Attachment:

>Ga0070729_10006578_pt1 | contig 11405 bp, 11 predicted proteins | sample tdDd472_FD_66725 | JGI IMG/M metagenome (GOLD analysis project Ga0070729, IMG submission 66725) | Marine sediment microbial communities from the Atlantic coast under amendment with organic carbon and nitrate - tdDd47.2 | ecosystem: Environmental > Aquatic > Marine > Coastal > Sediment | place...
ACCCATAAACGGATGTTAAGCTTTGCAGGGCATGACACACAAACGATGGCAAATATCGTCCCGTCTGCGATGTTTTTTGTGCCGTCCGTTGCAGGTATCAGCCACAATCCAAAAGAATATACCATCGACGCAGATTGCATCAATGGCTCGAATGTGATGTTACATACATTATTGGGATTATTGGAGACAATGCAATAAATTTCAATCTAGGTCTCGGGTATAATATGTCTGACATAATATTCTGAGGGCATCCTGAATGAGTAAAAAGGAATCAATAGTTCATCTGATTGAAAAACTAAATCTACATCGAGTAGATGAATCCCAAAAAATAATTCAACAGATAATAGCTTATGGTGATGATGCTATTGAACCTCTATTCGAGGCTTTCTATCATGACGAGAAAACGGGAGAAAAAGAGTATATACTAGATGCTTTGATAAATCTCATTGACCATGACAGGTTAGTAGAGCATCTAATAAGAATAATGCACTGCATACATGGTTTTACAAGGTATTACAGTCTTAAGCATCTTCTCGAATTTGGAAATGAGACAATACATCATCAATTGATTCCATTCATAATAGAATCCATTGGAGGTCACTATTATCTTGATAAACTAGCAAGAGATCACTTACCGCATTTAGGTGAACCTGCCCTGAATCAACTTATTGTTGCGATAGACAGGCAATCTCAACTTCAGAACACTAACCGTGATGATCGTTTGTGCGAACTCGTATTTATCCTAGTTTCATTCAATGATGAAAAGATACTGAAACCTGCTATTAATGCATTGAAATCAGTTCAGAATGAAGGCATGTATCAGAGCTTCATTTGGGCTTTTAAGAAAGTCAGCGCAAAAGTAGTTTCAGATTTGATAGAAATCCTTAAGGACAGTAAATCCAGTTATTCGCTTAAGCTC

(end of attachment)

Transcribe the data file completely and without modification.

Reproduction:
>Ga0070729_10006578_pt1 | contig 11405 bp, 11 predicted proteins | sample tdDd472_FD_66725 | JGI IMG/M metagenome (GOLD analysis project Ga0070729, IMG submission 66725) | Marine sediment microbial communities from the Atlantic coast under amendment with organic carbon and nitrate - tdDd47.2 | ecosystem: Environmental > Aquatic > Marine > Coastal > Sediment | place...
ACCCATAAACGGATGTTAAGCTTTGCAGGGCATGACACACAAACGATGGCAAATATCGTCCCGTCTGCGATGTTTTTTGTGCCGTCCGTTGCAGGTATCAGCCACAATCCAAAAGAATATACCATCGACGCAGATTGCATCAATGGCTCGAATGTGATGTTACATACATTATTGGGATTATTGGAGACAATGCAATAAATTTCAATCTAGGTCTCGGGTATAATATGTCTGACATAATATTCTGAGGGCATCCTGAATGAGTAAAAAGGAATCAATAGTTCATCTGATTGAAAAACTAAATCTACATCGAGTAGATGAATCCCAAAAAATAATTCAACAGATAATAGCTTATGGTGATGATGCTATTGAACCTCTATTCGAGGCTTTCTATCATGACGAGAAAACGGGAGAAAAAGAGTATATACTAGATGCTTTGATAAATCTCATTGACCATGACAGGTTAGTAGAGCATCTAATAAGAATAATGCACTGCATACATGGTTTTACAAGGTATTACAGTCTTAAGCATCTTCTCGAATTTGGAAATGAGACAATACATCATCAATTGATTCCATTCATAATAGAATCCATTGGAGGTCACTATTATCTTGATAAACTAGCAAGAGATCACTTACCGCATTTAGGTGAACCTGCCCTGAATCAACTTATTGTTGCGATAGACAGGCAATCTCAACTTCAGAACACTAACCGTGATGATCGTTTGTGCGAACTCGTATTTATCCTAGTTTCATTCAATGATGAAAAGATACTGAAACCTGCTATTAATGCATTGAAATCAGTTCAGAATGAAGGCATGTATCAGAGCTTCATTTGGGCTTTTAAGAAAGTCAGCGCAAAAGTAGTTTCAGATTTGATAGAAATCCTTAAGGACAGTAAATCCAGTTATTCGCTTAAGCTC